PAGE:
Flexible task planning


We all have good days and bad days. Busy days and days we don’t get a lot done. Days when we’re full of energy and days when we need a nap.

So, why do we plan our days assuming we’ll always be at our best?  

We’re not always at our best. Sometimes, we’re tired or ill or overwhelmed. We don’t feel up to everything. Other days, we feel great and are ready to take on the world. 

Instead of rigidly planning our days, assuming we’ll be able to work at full speed, what if we create two versions of our day’s schedule?

  1. Bare minimum (to use when we’re tired, feeling sick, overwhelmed, feeling down, etc.) 
  2. Crushing it (when we have lots of energy and feel like doing everything) 

When you’re tired or feeling bad, you do the bare minimum. You take care of deadlines, important obligations, things that can’t wait. You get through the day and live to see another.

And, when you’re full of energy, excited about the day ahead, you put on your Superman cape, look at your other list, and crush it. 

In other words, you pay attention to how you feel instead of following a rigid schedule. 

You don’t literally need to make two lists. Just put a star next to everything on the list that qualifies as “bare minimum”.

Most days, you probably feel somewhere in the middle. You do more than the minimum, but probably less than you might do when you’re fully charged. With two versions of your day’s list, you can ramp up or scale down, depending on how you feel.

Of course, there will be days when you feel good in the morning but poop out in the afternoon. Or high energy early in the week and low energy as you approach the week end. That’s another way to use your lists.  

I know, we’re told consistency is our friend and we should make a schedule and stick to it no matter what.

But hey, Superman never gets sick or tired, but the rest of us need some options.


How to create a task you’ll actually do


If you find yourself procrastinating about certain tasks on your list, one reason might be the task description itself. If it’s unclear what you’re supposed to do, if the task looks daunting or overly time consuming, it’s easy to see why you might put it off until later or skip it completely.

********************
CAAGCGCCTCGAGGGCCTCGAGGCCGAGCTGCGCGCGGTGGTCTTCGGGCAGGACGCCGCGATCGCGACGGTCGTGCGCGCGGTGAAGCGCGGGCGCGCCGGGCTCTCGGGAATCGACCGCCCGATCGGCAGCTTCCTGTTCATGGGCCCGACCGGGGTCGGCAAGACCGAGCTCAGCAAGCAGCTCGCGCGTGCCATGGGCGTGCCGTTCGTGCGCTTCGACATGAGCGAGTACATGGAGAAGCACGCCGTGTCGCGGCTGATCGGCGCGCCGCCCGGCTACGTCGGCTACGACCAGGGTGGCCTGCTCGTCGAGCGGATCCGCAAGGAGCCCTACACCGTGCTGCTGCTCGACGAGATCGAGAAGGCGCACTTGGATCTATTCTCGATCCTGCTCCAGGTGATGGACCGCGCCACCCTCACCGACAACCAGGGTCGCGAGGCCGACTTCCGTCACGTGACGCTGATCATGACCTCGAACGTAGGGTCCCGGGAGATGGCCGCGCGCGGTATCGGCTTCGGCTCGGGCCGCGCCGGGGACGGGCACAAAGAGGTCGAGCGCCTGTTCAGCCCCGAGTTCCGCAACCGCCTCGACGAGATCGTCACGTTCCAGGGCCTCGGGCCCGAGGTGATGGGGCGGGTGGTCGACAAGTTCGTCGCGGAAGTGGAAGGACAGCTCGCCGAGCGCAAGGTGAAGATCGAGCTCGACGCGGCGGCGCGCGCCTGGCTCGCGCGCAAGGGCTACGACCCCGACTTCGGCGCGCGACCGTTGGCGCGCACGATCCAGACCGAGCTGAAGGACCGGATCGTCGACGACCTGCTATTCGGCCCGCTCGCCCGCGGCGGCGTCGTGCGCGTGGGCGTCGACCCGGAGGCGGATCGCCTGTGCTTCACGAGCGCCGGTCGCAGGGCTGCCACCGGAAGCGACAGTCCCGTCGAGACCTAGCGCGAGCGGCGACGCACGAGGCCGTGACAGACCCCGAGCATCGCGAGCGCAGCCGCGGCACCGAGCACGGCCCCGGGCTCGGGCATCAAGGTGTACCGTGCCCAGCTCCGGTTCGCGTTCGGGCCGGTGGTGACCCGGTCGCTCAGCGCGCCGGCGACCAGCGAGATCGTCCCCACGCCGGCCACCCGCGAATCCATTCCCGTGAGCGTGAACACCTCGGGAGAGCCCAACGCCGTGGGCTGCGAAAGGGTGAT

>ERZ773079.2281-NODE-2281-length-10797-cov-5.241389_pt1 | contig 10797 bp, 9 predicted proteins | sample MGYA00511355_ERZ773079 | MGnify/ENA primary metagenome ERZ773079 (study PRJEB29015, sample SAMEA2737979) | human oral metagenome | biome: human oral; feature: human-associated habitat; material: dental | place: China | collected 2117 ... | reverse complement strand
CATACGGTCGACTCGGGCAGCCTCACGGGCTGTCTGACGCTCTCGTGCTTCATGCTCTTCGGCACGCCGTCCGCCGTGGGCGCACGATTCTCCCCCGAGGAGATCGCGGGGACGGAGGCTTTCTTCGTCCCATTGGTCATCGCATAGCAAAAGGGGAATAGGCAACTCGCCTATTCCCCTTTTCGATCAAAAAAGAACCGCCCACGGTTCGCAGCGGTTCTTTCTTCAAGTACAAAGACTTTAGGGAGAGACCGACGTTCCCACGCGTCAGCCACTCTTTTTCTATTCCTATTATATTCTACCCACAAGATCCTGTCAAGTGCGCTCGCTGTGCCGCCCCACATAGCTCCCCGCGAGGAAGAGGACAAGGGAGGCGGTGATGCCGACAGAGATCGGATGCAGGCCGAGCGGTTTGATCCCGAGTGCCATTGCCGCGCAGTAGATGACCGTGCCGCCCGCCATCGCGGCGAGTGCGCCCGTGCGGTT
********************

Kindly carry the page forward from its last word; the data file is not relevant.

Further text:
You can avoid this by writing better descriptions. Here are three ways to do that:

1) Make sure the task is something you can DO.

A task should be something simple, meaning something you can actually do.

You can’t “buy a car,” for example. There are too many things you need to do first: research makes and models, read reviews, consider extras and add-ons, choose a color, compare prices, take a test drive, inquire about financing, and so on.

Buying a car is a “project” not a task. Break up your projects into the component tasks and record those on your list.

2) Use ACTION VERBS to describe your tasks

Describe each task clearly and concisely. Start the description with an action verb: write, call, review, outline, research, send, etc.

If your task is to compare prices on your new car, for example, you might write, “Call five dealers for written quotes”.

Specific, clear, concise, and doable.

3) Make it EASIER to do

The easier (and quicker) it is to do a task, the more likely it is that you’ll do it. When writing the task description, include additional information and resources you’ll need so you don’t have to go looking for them when it’s time to do the task.

If the task is to call someone, put the phone number in the task description. Add notes you might need to reference during the call.

If the task is to review a document, embed the document or a link thereto in the task description. If you need to fill out a monthly report, include the template or the previous month’s report to refer to and/or modify for this month’s report.

Make your tasks something you can do, make the description action-oriented so you’ll know exactly what to do, and make the task easier to do by adding additional information and resources.

“Get more referrals” is a project, not a task. Here’s everything you need to do